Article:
Brad Wall, the enterprising new Premier of Saskatchewan, should be immensely enjoying his solid win after last week’s election. With a safe campaign, he avoided any mishaps that would make the Saskatchewan Party’s bid for power unsuccessful.
The more interesting question is whether Premier Wall will be a transformative premier for a province that has had almost zilch population growth in the past 100 years. Given its bleak demographic picture, Saskatchewan will find it far more difficult to fund benefits for the ageing population with a workforce stalled in numbers, a trend that will only reverse if Saskatchewan becomes a surprising magnet for migrants. On top of this challenge, the Aboriginal population will eventually make up more than half of the population and its integration into Saskatchewan’s work force will be more critical than ever.
The good news is that Saskatchewan is now growing, due to strong markets for its commodities, with sky-high prices for agriculture and non-renewable resources. However, resource prices are highly volatile and fortunes quickly disappear. Saskatchewan has had some good years in the past, but has never been able to achieve sustained economic growth.
If the Saskatchewan Party’s platform is any indication, transformation is not on the agenda. Sure, there are some smart policies, including a tuition rebate for Saskatchewan graduates who stay at home and a tax exemption for young “entrepreneurs” (the latter a concept that will be fun to define legally). Time will tell as to whether these policies succeed in keeping the very brightest at home without creating better-paying jobs at home.
While the Saskatchewan Party is on the mark with some proposals, several platform policies look like they will do more harm than good. The incoming government seems bent on picking “winning” activities, an industrial policy that fails more than it succeeds.
The new public-private Enterprise Saskatchewan — a potential slush fund partly influenced by conflicted private recipients — will look at barriers to growth, economic development and industry support, with an emphasis on selected “growth” industries, including agriculture, mining, energy and the forestry sector. How forestry became a growth sector is beyond logic, just as it is hard to understand why other industries, such as services, can’t play a major role in creating wealth.
And rather than look at broad tax-reform measures, the new government will play Santa by providing targeted tax support to mining exploration, research and development, as well as provincial sales tax relief for light vehicles and sports and cultural activities for children. The special tax credits might generate some new activity but often at the expense of moving resources from more productive uses.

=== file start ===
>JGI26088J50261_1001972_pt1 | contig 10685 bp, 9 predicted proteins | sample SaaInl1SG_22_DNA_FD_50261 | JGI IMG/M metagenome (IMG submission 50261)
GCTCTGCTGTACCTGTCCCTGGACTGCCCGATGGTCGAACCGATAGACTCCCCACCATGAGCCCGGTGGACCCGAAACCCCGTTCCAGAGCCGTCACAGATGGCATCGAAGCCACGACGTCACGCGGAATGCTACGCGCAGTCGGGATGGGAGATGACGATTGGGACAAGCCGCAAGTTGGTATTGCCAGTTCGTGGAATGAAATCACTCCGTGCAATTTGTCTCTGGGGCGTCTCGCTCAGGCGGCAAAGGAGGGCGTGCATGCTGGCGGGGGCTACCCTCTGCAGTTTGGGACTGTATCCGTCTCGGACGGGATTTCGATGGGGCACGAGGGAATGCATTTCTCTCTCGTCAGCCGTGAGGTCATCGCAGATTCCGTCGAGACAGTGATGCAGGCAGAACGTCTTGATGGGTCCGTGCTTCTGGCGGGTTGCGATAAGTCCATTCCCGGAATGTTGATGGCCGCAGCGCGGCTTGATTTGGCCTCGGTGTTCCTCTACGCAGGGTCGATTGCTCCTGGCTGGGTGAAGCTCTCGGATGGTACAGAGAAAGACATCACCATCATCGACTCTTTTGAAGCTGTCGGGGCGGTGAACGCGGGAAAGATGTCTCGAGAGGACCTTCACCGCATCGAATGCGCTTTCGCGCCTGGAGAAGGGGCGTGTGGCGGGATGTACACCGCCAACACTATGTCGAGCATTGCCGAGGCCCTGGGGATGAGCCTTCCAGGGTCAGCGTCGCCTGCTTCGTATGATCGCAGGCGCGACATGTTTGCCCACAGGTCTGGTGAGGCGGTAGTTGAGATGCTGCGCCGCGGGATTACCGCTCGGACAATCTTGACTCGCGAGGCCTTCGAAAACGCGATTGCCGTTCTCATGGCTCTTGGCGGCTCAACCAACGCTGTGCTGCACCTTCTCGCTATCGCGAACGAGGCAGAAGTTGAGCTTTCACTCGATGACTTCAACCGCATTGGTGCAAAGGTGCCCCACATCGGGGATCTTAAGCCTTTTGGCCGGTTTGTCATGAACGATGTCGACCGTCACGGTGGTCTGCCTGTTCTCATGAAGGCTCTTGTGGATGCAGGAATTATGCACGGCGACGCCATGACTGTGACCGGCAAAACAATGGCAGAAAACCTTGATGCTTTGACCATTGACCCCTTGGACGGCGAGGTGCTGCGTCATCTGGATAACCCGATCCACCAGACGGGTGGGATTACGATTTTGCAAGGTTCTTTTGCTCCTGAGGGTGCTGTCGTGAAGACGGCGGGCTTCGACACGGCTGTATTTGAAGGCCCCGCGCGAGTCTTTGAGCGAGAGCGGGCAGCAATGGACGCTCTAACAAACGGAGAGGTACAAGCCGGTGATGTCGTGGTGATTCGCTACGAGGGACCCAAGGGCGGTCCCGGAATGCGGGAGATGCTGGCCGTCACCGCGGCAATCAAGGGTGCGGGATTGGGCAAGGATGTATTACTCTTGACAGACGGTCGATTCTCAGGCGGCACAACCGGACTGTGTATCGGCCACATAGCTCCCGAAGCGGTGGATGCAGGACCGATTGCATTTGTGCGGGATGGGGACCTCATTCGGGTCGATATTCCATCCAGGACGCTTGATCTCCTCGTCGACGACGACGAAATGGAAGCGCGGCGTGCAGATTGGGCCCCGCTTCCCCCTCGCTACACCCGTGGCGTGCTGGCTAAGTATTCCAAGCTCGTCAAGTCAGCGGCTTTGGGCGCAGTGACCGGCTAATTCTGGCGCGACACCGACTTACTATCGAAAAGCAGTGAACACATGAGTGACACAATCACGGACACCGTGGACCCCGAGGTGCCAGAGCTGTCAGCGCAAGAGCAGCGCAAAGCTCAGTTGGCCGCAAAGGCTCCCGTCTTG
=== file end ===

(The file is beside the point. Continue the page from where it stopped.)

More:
As University of Chicago’s Arnold Harberger points out, it is very difficult for governments to pick winning activities. Every decade has an industry that is a “star” but within each industry there are far more “dogs” than those who excel. Instead, Harberger warns, governments are much better off to get the environment right to spawn growth rather than micro-manage the economy.
If the new Premier wants to create a legacy for himself, he will need far braver public policies. These should aim at improving labour supply, through better education, and labour demand, through plentiful well-paid jobs.
Premier Wall is on the right track to reform labour laws but he should look at the Australian approach for several successful changes that have turned a highly rigid labour market into one that is flexible and dynamic. Particularly important are the onerous costs imposed on employers in hiring workers and the strike power of monopoly government agencies and corporations.
Saskatchewan can also look at the experience in former Eastern and Central European countries, where privatization has created a more dynamic business sector. Even from Saskatchewan’s own experience, the potash and uranium industries have benefited tremendously from the privatization of a previous state-owned enterprises. Why not sell off some more Crown corps and reduce provincial debt?
Instead, the party wonks wore rose-tinted glasses when it states the belief that Saskatchewan’s nationalized SaskTel could make Saskatchewan become an “innovation leader.” The most successful telecommunications companies operating at a world scale are privately owned companies such as Finland’s Nokia, a leader in wireless technology. The province does not need inefficient Crown Corporations that are unable to operate at a world-class scale.
As for taxation, the NDP introduced a good process with broad tax reductions for both personal and corporate income taxes, something that the Saskatchewan Party should pursue with even more vigour. The province should look at reducing further its corporate income taxes well below Alberta. It should also reduce personal income tax rates, especially where marginal rates are typically very high.
The biggest innovation would replace the Saskatchewan retail sales tax with a value-added tax similar to the federal GST. The provincial, sales tax falls heavily on exports and capital investments — the effective tax on rate on capital in Saskatchewan would drop below Alberta’s by adopting a VAT that eliminates the tax on capital inputs. Even high-taxed Ontario is looking at this major policy reform to make its businesses more competitive.
More could be considered for a transformative agenda to make Saskatchewan grow. It would be a testament to the Brad Wall’s premiership if Saskatchewan becomes 20% larger by 2015, instead of languishing as it has done historically.
Jack M. Mintz is a professor at the University of Toronto.